6.1 The previous chapter describes the institutional units operating in the economy, and the way in which institutional units with similar functions are grouped into institutional sectors. However, the production activities of institutional units can be diverse and heterogeneous with respect to the types of production processes and goods and services produced by the producing units belonging to institutional units. For analyses of production, analysts prefer to work with groups of producing units that are engaged in essentially the same kind of production. Such groups are called 'industries'. Therefore, although institutional units can be allocated to industries, for the compilation of statistics classified by industry the units of interest are the producing units owned by institutional units. Producing units are sufficiently homogeneous, in terms of their range of activities, to enable them to be classified to industry at the required level of industry detail, based on their predominant activity. This chapter describes the SNA93 guidelines for the delineation of producing units and the ABS application of the guidelines.
The SNA93 concept of producing units and industries
6.2 In SNA93, institutional units in their capacity as producers are described as enterprises (however the SNA93 enterprise unit should not be confused with the ASNA's enterprise unit described in Chapter 5). SNA93 notes that enterprises can be allocated to industries in accordance with the types of productive activities in which they engage. However, as explained below, an enterprise may engage in both principal and secondary types of productive activity, and large corporations may be involved in many different kinds of productive activity simultaneously, encompassing a wide range of goods and services. Therefore, for the analysis of production classified by industry, SNA93 recommends partitioning of enterprises into units that are more homogeneous in terms of the range of productive activities in which they engage.
6.3 The principal activity of a producing unit is the activity with value added that exceeds the value added of any other activity carried out by the same unit. In this context, activities are the kinds of production (based on outputs, inputs, production techniques or output uses) that are defined as the principal activities of each industry in the International Standard Industrial Classification of All Economic Activities, Revision 3 (ISIC Rev. 3), published by the United Nations. A secondary activity is an activity with value added less than that of the principal activity. To be considered as either principal or secondary activities, the outputs from the activities must be goods or services that are capable of being delivered to other units even though they may be used for own consumption or for own capital formation.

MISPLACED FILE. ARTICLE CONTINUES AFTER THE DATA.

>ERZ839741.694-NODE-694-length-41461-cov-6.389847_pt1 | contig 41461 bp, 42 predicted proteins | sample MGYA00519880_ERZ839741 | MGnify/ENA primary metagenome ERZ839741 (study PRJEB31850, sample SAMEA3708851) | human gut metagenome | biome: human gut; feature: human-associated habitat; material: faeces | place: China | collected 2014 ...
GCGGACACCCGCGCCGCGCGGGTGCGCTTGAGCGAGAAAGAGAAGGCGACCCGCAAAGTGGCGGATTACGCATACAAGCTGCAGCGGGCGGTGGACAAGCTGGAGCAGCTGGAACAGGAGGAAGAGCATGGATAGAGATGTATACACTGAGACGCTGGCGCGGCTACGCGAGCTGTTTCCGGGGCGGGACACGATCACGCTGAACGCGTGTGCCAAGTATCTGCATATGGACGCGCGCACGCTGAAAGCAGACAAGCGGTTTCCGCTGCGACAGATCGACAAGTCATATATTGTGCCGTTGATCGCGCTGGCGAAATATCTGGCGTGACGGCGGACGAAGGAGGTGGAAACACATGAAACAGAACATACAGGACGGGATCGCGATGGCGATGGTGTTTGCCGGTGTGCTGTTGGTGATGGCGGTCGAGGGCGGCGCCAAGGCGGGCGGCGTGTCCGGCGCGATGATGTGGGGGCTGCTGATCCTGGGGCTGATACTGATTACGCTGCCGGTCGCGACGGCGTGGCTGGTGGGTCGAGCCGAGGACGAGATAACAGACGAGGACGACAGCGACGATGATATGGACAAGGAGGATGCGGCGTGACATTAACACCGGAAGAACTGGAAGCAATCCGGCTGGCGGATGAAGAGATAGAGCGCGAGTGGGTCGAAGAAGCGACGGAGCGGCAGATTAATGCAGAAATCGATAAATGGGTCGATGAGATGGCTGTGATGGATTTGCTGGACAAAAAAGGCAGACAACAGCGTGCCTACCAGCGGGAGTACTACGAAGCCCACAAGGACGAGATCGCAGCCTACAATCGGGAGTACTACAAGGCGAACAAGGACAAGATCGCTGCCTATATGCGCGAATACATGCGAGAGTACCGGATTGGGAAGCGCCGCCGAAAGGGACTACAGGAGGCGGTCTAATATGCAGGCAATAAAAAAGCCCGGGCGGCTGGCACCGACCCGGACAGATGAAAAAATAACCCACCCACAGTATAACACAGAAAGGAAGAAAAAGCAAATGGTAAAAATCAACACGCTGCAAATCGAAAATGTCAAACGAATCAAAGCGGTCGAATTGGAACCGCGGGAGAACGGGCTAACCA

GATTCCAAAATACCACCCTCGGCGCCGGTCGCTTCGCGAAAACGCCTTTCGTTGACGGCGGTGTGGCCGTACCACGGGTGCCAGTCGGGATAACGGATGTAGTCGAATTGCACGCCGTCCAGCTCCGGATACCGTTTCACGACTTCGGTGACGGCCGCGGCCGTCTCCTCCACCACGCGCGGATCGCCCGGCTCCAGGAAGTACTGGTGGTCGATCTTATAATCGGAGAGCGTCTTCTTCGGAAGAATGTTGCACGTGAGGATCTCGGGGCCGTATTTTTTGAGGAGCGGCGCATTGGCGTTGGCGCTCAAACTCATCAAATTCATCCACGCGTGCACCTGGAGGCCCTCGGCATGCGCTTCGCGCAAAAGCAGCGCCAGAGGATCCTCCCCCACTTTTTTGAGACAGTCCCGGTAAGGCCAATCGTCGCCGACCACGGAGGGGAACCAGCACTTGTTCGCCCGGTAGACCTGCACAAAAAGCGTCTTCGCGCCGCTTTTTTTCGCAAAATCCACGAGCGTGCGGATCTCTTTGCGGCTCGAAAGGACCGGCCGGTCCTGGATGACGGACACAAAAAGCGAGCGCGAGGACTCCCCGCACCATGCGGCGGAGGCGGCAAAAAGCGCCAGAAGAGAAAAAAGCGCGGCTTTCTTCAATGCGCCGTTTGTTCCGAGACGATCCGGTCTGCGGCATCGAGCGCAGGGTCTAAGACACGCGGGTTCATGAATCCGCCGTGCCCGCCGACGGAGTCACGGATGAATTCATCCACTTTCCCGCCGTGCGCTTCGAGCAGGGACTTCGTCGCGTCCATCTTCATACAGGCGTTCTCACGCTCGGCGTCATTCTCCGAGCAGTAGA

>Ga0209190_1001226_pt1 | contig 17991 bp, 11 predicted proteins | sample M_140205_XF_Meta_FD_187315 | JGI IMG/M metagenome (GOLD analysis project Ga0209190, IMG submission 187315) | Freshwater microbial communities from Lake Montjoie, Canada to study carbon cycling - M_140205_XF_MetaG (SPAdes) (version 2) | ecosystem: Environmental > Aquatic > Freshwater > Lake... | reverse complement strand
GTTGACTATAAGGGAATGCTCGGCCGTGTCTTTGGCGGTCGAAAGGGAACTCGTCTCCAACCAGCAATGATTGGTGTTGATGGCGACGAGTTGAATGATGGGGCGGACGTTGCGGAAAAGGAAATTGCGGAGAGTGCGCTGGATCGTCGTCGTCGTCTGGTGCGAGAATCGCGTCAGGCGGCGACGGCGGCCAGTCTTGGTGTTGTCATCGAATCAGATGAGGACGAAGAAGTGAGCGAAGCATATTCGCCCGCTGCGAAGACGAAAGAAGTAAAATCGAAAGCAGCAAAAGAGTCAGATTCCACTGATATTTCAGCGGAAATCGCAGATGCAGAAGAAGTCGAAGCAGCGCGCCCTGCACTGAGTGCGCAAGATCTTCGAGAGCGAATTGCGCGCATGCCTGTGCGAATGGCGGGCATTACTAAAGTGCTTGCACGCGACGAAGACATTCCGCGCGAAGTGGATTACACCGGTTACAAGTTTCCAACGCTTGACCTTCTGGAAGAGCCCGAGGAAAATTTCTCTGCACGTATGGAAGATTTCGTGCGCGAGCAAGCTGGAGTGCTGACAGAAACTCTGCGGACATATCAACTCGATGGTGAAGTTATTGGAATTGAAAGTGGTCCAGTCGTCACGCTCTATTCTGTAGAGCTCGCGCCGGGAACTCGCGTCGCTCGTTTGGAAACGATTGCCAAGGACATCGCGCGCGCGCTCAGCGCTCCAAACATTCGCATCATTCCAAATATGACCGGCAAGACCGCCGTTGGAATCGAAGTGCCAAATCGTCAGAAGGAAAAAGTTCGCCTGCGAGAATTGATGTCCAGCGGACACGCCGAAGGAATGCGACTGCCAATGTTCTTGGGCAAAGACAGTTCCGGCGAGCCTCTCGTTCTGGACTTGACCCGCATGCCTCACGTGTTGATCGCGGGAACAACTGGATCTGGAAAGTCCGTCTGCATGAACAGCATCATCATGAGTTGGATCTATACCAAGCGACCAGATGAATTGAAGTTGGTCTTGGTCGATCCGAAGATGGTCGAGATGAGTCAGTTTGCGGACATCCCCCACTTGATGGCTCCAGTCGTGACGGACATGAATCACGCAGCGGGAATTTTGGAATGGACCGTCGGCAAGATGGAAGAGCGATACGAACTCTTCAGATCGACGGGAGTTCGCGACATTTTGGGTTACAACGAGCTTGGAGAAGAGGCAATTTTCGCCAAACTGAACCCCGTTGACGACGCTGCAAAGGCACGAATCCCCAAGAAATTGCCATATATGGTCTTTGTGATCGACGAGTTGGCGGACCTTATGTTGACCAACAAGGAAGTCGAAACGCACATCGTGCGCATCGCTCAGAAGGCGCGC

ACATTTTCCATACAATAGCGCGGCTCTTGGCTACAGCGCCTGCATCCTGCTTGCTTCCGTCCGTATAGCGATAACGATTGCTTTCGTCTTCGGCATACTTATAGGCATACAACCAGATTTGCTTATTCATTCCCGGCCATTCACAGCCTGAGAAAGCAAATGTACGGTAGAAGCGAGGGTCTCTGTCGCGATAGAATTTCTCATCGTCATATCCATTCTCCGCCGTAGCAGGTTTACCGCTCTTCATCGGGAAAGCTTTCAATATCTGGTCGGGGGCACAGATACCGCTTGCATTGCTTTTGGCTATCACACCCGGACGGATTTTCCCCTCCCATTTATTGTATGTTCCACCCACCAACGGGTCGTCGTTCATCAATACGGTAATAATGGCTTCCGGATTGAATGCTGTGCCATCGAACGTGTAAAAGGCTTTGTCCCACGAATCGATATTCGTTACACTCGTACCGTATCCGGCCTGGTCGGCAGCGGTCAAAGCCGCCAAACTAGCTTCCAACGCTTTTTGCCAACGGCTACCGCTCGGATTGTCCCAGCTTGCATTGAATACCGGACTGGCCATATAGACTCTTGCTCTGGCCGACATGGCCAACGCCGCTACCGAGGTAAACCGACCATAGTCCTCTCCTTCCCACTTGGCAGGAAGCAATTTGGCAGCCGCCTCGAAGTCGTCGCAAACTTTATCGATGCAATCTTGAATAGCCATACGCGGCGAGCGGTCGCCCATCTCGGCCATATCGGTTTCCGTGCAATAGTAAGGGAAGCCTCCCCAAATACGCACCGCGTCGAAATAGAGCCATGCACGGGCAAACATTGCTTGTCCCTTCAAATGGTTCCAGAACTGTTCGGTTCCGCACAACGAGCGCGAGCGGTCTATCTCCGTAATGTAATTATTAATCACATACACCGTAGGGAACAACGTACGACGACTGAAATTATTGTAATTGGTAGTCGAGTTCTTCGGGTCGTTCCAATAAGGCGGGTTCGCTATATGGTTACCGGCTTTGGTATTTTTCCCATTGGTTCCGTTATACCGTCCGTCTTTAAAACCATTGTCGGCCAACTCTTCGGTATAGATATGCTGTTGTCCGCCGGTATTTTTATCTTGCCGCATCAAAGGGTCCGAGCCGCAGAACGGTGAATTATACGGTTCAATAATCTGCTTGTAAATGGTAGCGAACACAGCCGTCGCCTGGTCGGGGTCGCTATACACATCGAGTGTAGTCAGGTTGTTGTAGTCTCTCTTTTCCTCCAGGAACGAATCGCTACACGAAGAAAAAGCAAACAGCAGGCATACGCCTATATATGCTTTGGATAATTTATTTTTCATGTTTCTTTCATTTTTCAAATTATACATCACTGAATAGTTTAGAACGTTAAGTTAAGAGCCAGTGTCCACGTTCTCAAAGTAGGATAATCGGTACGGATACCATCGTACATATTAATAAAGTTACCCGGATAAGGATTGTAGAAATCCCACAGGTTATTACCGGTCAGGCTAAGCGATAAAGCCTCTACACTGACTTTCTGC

6.4 The output of ancillary activity is not intended for use outside the enterprise. Ancillary activity is undertaken within an enterprise to support the principal or secondary activities. Activities which may be classified as ancillary include record keeping; electronic or other forms of communication; purchasing of materials and equipment; personnel management; warehousing; transportation; sales promotion; cleaning, repairs and maintenance; security and surveillance.
6.5 For national accounting purposes, the output of an ancillary activity is not explicitly recognised or recorded, and all inputs to ancillary activities are treated as inputs to the principal or secondary activities that they support. If an ancillary activity grows to the point that it has the capacity to provide services outside an enterprise, it is treated as a secondary activity.
6.6 SNA93 discusses three types of units into which enterprises can be partitioned for the purpose of industry statistics. The kind-of-activity unit is defined as an enterprise, or part of an enterprise, which engages in only one kind of (non-ancillary) productive activity, or in which the principal productive activity accounts for most of the value added. The local unit is an enterprise or part of an enterprise that engages in productive activity at, or from, one location. The establishment is a combination of the kind-of-activity and local units and is defined as a unit engaging significantly in one principal kind of activity at, or from, a single location (however, the SNA93 establishment unit should not be confused with the ASNA's establishment unit described below and in Chapter 5). Although establishments can engage in secondary activities, SNA93 recommends that if the secondary activity is significant it should be treated as part of another establishment. Examples of establishments are individual farms, mines, quarries, factories, shops, construction sites and airports.
6.7 If an enterprise comprises only a single establishment, the two units coincide and the production account for the establishment is the same as for the enterprise. However, establishments are conceptually distinct from enterprises, in that an establishment does not engage in transactions on its own account, or incur liabilities, enter contracts and so on. The enterprise which owns the establishment is the unit which engages in these types of activities, and makes the decisions concerning the productive activities of the establishment.